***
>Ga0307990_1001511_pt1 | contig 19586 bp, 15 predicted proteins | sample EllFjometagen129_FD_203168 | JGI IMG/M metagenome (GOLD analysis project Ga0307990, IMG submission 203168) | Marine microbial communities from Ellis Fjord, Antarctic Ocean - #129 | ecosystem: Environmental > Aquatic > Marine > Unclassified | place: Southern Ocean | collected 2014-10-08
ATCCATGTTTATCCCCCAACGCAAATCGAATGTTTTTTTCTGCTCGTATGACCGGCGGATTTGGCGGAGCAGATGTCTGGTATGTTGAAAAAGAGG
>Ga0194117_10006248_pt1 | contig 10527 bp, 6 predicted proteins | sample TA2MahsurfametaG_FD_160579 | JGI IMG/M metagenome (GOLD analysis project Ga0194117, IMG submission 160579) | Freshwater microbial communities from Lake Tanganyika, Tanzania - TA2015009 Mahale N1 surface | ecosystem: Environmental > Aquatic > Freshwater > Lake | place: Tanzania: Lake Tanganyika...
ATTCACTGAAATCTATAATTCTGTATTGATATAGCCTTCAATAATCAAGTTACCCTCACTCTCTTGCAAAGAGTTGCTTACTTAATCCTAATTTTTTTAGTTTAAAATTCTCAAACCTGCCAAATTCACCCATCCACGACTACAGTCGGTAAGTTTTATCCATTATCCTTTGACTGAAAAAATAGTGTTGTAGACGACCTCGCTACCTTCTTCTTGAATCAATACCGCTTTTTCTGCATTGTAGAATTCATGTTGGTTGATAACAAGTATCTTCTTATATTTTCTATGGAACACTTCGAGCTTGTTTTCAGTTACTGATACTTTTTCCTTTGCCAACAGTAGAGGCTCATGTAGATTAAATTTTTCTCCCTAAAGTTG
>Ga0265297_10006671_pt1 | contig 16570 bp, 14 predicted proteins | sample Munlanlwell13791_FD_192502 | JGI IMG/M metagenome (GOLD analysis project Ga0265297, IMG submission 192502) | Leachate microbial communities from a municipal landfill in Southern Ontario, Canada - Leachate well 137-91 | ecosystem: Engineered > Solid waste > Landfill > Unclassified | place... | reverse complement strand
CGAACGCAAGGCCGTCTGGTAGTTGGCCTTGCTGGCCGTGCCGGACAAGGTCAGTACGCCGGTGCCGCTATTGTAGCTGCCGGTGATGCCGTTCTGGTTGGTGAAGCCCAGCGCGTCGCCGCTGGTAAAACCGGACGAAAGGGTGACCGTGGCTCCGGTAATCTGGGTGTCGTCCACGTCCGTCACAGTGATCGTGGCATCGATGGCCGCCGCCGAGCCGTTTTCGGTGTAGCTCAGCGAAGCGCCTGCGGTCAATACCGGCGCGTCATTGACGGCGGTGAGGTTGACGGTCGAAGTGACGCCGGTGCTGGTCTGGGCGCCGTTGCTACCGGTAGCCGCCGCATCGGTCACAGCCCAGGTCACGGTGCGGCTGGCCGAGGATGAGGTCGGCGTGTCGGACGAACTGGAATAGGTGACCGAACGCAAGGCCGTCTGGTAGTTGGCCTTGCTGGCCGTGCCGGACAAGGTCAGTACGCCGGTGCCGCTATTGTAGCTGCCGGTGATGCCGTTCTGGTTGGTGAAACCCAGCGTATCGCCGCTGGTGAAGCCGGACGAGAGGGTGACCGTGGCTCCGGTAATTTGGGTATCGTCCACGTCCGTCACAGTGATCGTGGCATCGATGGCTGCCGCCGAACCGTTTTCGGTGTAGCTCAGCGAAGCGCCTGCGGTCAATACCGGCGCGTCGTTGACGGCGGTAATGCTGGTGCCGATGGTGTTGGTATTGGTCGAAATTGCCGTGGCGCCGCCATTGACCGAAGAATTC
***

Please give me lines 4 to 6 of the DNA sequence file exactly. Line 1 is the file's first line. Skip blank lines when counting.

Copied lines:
ATTCACTGAAATCTATAATTCTGTATTGATATAGCCTTCAATAATCAAGTTACCCTCACTCTCTTGCAAAGAGTTGCTTACTTAATCCTAATTTTTTTAGTTTAAAATTCTCAAACCTGCCAAATTCACCCATCCACGACTACAGTCGGTAAGTTTTATCCATTATCCTTTGACTGAAAAAATAGTGTTGTAGACGACCTCGCTACCTTCTTCTTGAATCAATACCGCTTTTTCTGCATTGTAGAATTCATGTTGGTTGATAACAAGTATCTTCTTATATTTTCTATGGAACACTTCGAGCTTGTTTTCAGTTACTGATACTTTTTCCTTTGCCAACAGTAGAGGCTCATGTAGATTAAATTTTTCTCCCTAAAGTTG
>Ga0265297_10006671_pt1 | contig 16570 bp, 14 predicted proteins | sample Munlanlwell13791_FD_192502 | JGI IMG/M metagenome (GOLD analysis project Ga0265297, IMG submission 192502) | Leachate microbial communities from a municipal landfill in Southern Ontario, Canada - Leachate well 137-91 | ecosystem: Engineered > Solid waste > Landfill > Unclassified | place... | reverse complement strand
CGAACGCAAGGCCGTCTGGTAGTTGGCCTTGCTGGCCGTGCCGGACAAGGTCAGTACGCCGGTGCCGCTATTGTAGCTGCCGGTGATGCCGTTCTGGTTGGTGAAGCCCAGCGCGTCGCCGCTGGTAAAACCGGACGAAAGGGTGACCGTGGCTCCGGTAATCTGGGTGTCGTCCACGTCCGTCACAGTGATCGTGGCATCGATGGCCGCCGCCGAGCCGTTTTCGGTGTAGCTCAGCGAAGCGCCTGCGGTCAATACCGGCGCGTCATTGACGGCGGTGAGGTTGACGGTCGAAGTGACGCCGGTGCTGGTCTGGGCGCCGTTGCTACCGGTAGCCGCCGCATCGGTCACAGCCCAGGTCACGGTGCGGCTGGCCGAGGATGAGGTCGGCGTGTCGGACGAACTGGAATAGGTGACCGAACGCAAGGCCGTCTGGTAGTTGGCCTTGCTGGCCGTGCCGGACAAGGTCAGTACGCCGGTGCCGCTATTGTAGCTGCCGGTGATGCCGTTCTGGTTGGTGAAACCCAGCGTATCGCCGCTGGTGAAGCCGGACGAGAGGGTGACCGTGGCTCCGGTAATTTGGGTATCGTCCACGTCCGTCACAGTGATCGTGGCATCGATGGCTGCCGCCGAACCGTTTTCGGTGTAGCTCAGCGAAGCGCCTGCGGTCAATACCGGCGCGTCGTTGACGGCGGTAATGCTGGTGCCGATGGTGTTGGTATTGGTCGAAATTGCCGTGGCGCCGCCATTGACCGAAGAATTC